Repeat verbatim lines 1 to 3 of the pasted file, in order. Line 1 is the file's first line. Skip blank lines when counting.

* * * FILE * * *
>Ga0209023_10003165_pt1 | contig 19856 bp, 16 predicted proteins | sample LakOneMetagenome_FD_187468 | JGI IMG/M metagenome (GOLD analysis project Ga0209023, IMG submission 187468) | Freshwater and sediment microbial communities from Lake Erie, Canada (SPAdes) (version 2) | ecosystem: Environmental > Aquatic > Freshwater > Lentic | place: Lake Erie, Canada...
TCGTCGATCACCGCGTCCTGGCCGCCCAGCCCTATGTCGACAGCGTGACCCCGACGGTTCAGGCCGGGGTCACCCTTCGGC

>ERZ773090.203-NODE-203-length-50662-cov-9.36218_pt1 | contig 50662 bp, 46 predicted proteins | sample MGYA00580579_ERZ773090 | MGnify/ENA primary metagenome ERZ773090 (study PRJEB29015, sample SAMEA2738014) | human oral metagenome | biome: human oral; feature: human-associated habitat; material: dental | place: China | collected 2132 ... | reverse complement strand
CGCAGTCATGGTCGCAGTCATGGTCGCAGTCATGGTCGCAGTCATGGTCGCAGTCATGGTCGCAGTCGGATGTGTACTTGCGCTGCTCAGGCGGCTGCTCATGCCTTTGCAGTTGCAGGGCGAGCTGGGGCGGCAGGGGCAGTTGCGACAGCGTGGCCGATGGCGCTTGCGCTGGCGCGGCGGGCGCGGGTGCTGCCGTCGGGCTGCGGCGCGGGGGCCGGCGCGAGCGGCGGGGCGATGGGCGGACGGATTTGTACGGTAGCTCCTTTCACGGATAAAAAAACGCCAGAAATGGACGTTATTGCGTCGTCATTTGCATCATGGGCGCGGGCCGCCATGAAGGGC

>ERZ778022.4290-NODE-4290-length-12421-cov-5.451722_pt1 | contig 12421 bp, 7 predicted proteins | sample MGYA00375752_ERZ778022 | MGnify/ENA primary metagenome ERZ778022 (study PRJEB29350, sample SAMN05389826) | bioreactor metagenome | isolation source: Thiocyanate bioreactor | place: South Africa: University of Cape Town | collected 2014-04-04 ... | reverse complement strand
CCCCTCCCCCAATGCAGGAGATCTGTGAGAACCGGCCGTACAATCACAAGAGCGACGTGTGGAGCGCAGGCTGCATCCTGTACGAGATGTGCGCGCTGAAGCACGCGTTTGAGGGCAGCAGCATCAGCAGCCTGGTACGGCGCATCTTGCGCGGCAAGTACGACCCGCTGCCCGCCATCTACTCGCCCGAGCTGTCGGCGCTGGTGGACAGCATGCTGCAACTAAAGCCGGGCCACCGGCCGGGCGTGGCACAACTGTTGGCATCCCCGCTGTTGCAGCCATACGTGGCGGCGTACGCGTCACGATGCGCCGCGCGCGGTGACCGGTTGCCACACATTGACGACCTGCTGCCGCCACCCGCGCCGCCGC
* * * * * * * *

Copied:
>Ga0209023_10003165_pt1 | contig 19856 bp, 16 predicted proteins | sample LakOneMetagenome_FD_187468 | JGI IMG/M metagenome (GOLD analysis project Ga0209023, IMG submission 187468) | Freshwater and sediment microbial communities from Lake Erie, Canada (SPAdes) (version 2) | ecosystem: Environmental > Aquatic > Freshwater > Lentic | place: Lake Erie, Canada...
TCGTCGATCACCGCGTCCTGGCCGCCCAGCCCTATGTCGACAGCGTGACCCCGACGGTTCAGGCCGGGGTCACCCTTCGGC

>ERZ773090.203-NODE-203-length-50662-cov-9.36218_pt1 | contig 50662 bp, 46 predicted proteins | sample MGYA00580579_ERZ773090 | MGnify/ENA primary metagenome ERZ773090 (study PRJEB29015, sample SAMEA2738014) | human oral metagenome | biome: human oral; feature: human-associated habitat; material: dental | place: China | collected 2132 ... | reverse complement strand